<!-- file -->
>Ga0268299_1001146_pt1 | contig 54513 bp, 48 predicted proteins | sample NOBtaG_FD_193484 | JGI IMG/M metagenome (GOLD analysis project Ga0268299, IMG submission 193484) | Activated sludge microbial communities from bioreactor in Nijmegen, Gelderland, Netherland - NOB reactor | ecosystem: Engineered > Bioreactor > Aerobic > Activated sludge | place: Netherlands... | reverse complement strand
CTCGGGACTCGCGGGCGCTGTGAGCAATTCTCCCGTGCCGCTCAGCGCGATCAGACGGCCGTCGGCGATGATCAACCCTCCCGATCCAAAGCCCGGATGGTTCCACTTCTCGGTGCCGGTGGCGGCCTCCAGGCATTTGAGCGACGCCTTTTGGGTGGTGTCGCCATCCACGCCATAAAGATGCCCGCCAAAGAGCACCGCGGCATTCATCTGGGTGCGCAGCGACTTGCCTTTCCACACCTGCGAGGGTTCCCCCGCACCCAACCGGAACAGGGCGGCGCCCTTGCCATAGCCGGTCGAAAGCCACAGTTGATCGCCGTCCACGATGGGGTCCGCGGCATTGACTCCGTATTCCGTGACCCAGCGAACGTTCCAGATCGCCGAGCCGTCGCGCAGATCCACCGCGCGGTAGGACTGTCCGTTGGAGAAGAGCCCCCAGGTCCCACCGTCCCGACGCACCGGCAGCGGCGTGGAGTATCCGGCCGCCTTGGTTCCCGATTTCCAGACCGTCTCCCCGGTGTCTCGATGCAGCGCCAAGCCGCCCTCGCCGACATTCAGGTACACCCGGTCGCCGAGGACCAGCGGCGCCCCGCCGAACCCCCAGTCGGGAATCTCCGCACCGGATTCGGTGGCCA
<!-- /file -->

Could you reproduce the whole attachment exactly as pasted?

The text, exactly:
>Ga0268299_1001146_pt1 | contig 54513 bp, 48 predicted proteins | sample NOBtaG_FD_193484 | JGI IMG/M metagenome (GOLD analysis project Ga0268299, IMG submission 193484) | Activated sludge microbial communities from bioreactor in Nijmegen, Gelderland, Netherland - NOB reactor | ecosystem: Engineered > Bioreactor > Aerobic > Activated sludge | place: Netherlands... | reverse complement strand
CTCGGGACTCGCGGGCGCTGTGAGCAATTCTCCCGTGCCGCTCAGCGCGATCAGACGGCCGTCGGCGATGATCAACCCTCCCGATCCAAAGCCCGGATGGTTCCACTTCTCGGTGCCGGTGGCGGCCTCCAGGCATTTGAGCGACGCCTTTTGGGTGGTGTCGCCATCCACGCCATAAAGATGCCCGCCAAAGAGCACCGCGGCATTCATCTGGGTGCGCAGCGACTTGCCTTTCCACACCTGCGAGGGTTCCCCCGCACCCAACCGGAACAGGGCGGCGCCCTTGCCATAGCCGGTCGAAAGCCACAGTTGATCGCCGTCCACGATGGGGTCCGCGGCATTGACTCCGTATTCCGTGACCCAGCGAACGTTCCAGATCGCCGAGCCGTCGCGCAGATCCACCGCGCGGTAGGACTGTCCGTTGGAGAAGAGCCCCCAGGTCCCACCGTCCCGACGCACCGGCAGCGGCGTGGAGTATCCGGCCGCCTTGGTTCCCGATTTCCAGACCGTCTCCCCGGTGTCTCGATGCAGCGCCAAGCCGCCCTCGCCGACATTCAGGTACACCCGGTCGCCGAGGACCAGCGGCGCCCCGCCGAACCCCCAGTCGGGAATCTCCGCACCGGATTCGGTGGCCA